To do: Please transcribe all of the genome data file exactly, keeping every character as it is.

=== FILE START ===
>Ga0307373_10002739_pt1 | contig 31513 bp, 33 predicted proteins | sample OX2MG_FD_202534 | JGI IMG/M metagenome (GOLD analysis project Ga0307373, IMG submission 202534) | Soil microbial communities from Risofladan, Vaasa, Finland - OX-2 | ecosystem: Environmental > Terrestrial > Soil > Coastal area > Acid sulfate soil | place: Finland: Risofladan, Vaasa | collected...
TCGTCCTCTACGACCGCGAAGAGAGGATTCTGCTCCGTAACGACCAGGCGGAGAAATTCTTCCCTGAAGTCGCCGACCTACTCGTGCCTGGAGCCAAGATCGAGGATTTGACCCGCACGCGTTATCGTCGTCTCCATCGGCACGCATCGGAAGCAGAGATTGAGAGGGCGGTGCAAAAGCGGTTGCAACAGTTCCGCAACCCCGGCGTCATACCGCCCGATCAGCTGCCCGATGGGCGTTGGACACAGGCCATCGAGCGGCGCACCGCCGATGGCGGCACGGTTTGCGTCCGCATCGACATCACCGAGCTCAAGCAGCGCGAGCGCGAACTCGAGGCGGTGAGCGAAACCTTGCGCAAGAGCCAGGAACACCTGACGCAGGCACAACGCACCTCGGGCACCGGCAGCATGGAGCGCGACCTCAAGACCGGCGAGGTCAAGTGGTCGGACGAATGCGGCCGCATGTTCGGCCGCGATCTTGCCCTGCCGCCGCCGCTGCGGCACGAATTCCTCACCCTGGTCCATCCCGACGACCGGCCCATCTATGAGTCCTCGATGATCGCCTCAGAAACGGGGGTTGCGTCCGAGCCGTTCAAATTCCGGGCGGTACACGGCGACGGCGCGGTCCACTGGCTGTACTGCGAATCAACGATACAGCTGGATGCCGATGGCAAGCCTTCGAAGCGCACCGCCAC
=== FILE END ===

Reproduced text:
>Ga0307373_10002739_pt1 | contig 31513 bp, 33 predicted proteins | sample OX2MG_FD_202534 | JGI IMG/M metagenome (GOLD analysis project Ga0307373, IMG submission 202534) | Soil microbial communities from Risofladan, Vaasa, Finland - OX-2 | ecosystem: Environmental > Terrestrial > Soil > Coastal area > Acid sulfate soil | place: Finland: Risofladan, Vaasa | collected...
TCGTCCTCTACGACCGCGAAGAGAGGATTCTGCTCCGTAACGACCAGGCGGAGAAATTCTTCCCTGAAGTCGCCGACCTACTCGTGCCTGGAGCCAAGATCGAGGATTTGACCCGCACGCGTTATCGTCGTCTCCATCGGCACGCATCGGAAGCAGAGATTGAGAGGGCGGTGCAAAAGCGGTTGCAACAGTTCCGCAACCCCGGCGTCATACCGCCCGATCAGCTGCCCGATGGGCGTTGGACACAGGCCATCGAGCGGCGCACCGCCGATGGCGGCACGGTTTGCGTCCGCATCGACATCACCGAGCTCAAGCAGCGCGAGCGCGAACTCGAGGCGGTGAGCGAAACCTTGCGCAAGAGCCAGGAACACCTGACGCAGGCACAACGCACCTCGGGCACCGGCAGCATGGAGCGCGACCTCAAGACCGGCGAGGTCAAGTGGTCGGACGAATGCGGCCGCATGTTCGGCCGCGATCTTGCCCTGCCGCCGCCGCTGCGGCACGAATTCCTCACCCTGGTCCATCCCGACGACCGGCCCATCTATGAGTCCTCGATGATCGCCTCAGAAACGGGGGTTGCGTCCGAGCCGTTCAAATTCCGGGCGGTACACGGCGACGGCGCGGTCCACTGGCTGTACTGCGAATCAACGATACAGCTGGATGCCGATGGCAAGCCTTCGAAGCGCACCGCCAC